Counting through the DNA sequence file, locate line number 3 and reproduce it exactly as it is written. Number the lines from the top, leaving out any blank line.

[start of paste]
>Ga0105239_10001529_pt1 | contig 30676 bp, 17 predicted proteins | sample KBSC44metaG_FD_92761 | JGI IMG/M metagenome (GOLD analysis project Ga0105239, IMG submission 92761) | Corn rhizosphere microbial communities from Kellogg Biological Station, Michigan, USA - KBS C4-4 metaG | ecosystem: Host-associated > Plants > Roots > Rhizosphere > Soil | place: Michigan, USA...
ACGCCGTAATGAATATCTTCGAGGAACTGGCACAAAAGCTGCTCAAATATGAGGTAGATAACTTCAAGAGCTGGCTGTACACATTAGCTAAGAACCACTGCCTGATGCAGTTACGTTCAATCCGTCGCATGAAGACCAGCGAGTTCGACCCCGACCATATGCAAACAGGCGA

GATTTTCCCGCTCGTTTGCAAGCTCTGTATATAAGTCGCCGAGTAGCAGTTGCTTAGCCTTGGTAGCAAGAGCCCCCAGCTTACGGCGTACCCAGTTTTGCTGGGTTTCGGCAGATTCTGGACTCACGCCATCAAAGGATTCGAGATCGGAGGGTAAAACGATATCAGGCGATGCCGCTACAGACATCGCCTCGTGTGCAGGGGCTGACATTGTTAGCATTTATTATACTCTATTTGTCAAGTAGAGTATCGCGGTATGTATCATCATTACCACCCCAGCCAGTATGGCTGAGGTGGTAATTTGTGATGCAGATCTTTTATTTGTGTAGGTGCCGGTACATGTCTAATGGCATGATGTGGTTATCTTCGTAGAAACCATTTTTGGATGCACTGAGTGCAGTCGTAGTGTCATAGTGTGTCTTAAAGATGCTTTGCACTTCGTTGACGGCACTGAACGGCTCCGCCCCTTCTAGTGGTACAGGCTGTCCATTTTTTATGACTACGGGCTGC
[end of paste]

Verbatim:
GATTTTCCCGCTCGTTTGCAAGCTCTGTATATAAGTCGCCGAGTAGCAGTTGCTTAGCCTTGGTAGCAAGAGCCCCCAGCTTACGGCGTACCCAGTTTTGCTGGGTTTCGGCAGATTCTGGACTCACGCCATCAAAGGATTCGAGATCGGAGGGTAAAACGATATCAGGCGATGCCGCTACAGACATCGCCTCGTGTGCAGGGGCTGACATTGTTAGCATTTATTATACTCTATTTGTCAAGTAGAGTATCGCGGTATGTATCATCATTACCACCCCAGCCAGTATGGCTGAGGTGGTAATTTGTGATGCAGATCTTTTATTTGTGTAGGTGCCGGTACATGTCTAATGGCATGATGTGGTTATCTTCGTAGAAACCATTTTTGGATGCACTGAGTGCAGTCGTAGTGTCATAGTGTGTCTTAAAGATGCTTTGCACTTCGTTGACGGCACTGAACGGCTCCGCCCCTTCTAGTGGTACAGGCTGTCCATTTTTTATGACTACGGGCTGC